COLUMBUS, OH — Situated in the Ohio Valley, Rickenbacker International Airport (LCK) is within a ten-hour truck drive to more than 50 percent of the U.S. and Canadian population and some 61 percent of the U.S. manufacturing capacity.
The airport’s location has made it an attractive place to do business for many importers, exporters, and logistics providers. Key companies with established warehouses and distribution centers in the area include Abercrombie & Fitch, Bath & Body Works, Eddie Bauer, Gap, Limited Brands, Rolls-Royce, Target, Whirlpool, and Xerox, just to name a few.
Area logistics providers include Atlas Air, DHL, FedEx, Forward Air Corporation, and UPS.
The airport is also located adjacent to two major national rail lines that ship goods from the East Coast to the Midwest, where they are then distributed throughout middle-America.
Already a cargo-dedicated airport, the idea is to position Rickenbacker as a mutlimodal logistics hub by collaboriating with its base of air, road, and rail transport companies — supported by a mix of freight forwarders, consolidators, Customs brokers, and third-party logistics providers — and transforming the airport into an international logistics center aimed at enhancing economic growth for the region. Along the way, the airport will become something it has never been — self-sustaining.
Remarks Elaine Roberts, Columbus Regional Airport Authority president and CEO, “The projection is that we will have more than 100 million square feet of distribution space, coupled with our location, a rail-truck intermodal terminal, the cargo airport … we will have a true inland port that will help spin off more and more of this growth and development.”
Seizing an opportunity
When Roberts came here in 2000, the Columbus Airport Authority did not have responsibility for operating LCK. Within six months of her arrival, the suggestion was made to look at a merger study for the two port authorities; Rickenbacker was operated by its own airport authority.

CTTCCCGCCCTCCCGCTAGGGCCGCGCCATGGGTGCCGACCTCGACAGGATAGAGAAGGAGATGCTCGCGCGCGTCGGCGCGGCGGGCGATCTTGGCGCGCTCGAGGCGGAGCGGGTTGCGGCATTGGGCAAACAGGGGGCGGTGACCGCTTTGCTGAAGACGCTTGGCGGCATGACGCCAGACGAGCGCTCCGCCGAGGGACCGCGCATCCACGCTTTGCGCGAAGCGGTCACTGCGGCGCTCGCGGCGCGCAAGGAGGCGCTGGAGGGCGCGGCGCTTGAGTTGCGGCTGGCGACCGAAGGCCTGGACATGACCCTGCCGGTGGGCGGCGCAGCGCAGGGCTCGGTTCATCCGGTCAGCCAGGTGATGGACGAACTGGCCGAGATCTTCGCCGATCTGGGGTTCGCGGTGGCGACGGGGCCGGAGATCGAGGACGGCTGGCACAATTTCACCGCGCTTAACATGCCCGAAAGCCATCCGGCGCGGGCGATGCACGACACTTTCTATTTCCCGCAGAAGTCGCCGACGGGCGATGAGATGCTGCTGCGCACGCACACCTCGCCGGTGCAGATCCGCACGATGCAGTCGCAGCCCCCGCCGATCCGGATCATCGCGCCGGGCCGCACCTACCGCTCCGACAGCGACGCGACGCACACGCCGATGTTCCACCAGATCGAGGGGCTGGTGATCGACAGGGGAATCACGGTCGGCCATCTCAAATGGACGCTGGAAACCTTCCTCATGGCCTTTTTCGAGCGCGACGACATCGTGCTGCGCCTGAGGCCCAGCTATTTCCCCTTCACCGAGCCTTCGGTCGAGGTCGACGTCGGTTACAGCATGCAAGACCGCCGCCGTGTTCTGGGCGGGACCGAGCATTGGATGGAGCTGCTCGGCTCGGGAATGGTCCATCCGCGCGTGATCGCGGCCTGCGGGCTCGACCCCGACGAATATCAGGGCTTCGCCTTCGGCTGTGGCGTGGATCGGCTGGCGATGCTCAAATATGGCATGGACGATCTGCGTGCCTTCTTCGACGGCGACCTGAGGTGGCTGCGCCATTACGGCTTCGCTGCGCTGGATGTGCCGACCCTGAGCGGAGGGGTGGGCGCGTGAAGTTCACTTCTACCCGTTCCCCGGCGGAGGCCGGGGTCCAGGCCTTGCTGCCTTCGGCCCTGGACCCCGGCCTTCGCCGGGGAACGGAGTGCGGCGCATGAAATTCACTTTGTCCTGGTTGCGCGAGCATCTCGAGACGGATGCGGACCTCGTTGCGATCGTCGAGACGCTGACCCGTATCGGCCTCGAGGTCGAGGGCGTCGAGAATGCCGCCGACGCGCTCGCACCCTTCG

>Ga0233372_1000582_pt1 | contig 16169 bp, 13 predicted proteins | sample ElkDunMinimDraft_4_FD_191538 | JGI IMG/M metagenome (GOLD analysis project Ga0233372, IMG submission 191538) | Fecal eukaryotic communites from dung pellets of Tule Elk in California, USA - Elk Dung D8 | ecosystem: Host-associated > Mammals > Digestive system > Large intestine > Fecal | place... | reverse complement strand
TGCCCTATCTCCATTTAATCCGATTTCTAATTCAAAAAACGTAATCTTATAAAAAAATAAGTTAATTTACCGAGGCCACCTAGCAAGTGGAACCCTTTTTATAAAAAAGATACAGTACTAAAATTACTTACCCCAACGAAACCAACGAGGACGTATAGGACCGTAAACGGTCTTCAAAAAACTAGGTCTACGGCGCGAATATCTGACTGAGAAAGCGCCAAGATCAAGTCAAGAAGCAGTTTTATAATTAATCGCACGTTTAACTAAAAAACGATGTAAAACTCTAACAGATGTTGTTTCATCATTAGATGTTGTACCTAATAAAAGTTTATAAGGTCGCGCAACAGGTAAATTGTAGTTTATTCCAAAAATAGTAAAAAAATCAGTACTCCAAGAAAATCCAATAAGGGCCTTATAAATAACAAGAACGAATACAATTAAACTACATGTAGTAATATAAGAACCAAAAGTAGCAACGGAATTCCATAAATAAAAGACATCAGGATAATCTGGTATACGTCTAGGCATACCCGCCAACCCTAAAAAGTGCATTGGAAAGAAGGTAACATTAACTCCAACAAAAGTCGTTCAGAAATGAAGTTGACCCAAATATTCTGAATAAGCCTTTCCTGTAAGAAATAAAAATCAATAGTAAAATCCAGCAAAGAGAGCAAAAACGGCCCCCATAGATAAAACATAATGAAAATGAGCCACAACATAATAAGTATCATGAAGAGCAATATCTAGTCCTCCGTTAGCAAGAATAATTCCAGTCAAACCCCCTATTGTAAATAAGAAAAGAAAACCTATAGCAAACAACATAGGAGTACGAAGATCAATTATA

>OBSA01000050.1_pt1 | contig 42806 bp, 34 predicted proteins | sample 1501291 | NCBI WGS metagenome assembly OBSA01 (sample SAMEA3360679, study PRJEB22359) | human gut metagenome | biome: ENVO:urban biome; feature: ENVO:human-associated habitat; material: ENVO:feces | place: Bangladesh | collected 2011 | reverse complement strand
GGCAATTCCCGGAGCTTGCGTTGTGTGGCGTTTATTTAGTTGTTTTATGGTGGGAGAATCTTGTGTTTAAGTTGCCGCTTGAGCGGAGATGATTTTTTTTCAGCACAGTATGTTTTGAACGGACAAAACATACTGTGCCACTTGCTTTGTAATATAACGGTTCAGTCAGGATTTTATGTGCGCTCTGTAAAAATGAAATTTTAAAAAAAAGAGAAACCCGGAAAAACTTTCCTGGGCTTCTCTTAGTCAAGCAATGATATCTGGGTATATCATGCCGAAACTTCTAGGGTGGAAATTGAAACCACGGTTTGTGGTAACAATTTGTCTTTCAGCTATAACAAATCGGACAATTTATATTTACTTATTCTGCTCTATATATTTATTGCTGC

“We took over Rickenbacker in 2003,” relates Roberts. “The challenge with the authority merger for anybody operating Rickenbacker was, how do you make it self-sufficient?” The airport had been heavily subsidized by the county, says Roberts.
The county was losing some $5 million per year on LCK. When the merger study was done, the conclusion was that without merging, LCK would cost the county some $56 million for ten more years. With the merger, that loss would be cut down to about $43 million, with the assumption that there will be a strategy put in place to eliminate any further loss.
“The county pays us $4.3 million per year … we’ve paid off all of the debt and lowered the operating deficit to about $250,000 per year,” comments Roberts. “The biggest challenge in the future will continue to be capital ... you’ve got old military facilities and two huge runways.
“Rickenbacker will never break even on just cargo activity because FedEx, UPS, DHL … those guys all have their own hubs, and they are shrinking their hub networks. So we are more of a regional spoke into those major hubs; FedEx is our biggest at some 75 percent of our cargo activity.”
Developing a strategy
Benefits of Rickenbacker include more than 200,000 square feet of cargo facility space, 130 acres of uncongested cargo ramp, two parallel 12,000-foot runways, onsite U.S. CBP, and the regional hubs of FedEx Air, FedEx Ground, and UPS. Major rail providers, Norfolk Southern and CSX, connect to all major East and West Coast ports. LCK is also home to the national road feeder hubs of major trucking companies such as CEVA Ground, Town Air Frieght, and Team Worldwide.
“The first thing we had to do after the merger was figure out how we were going to turn this thing around,” relates Roberts.
“Our best approach for making Rickenbacker self-sufficient is to do some non-traditional development ... so we partnered with the railroad to build a rail-truck intermodal terminal on airport property — that along with the runways and highway access is going to make this a really attractive place for development.
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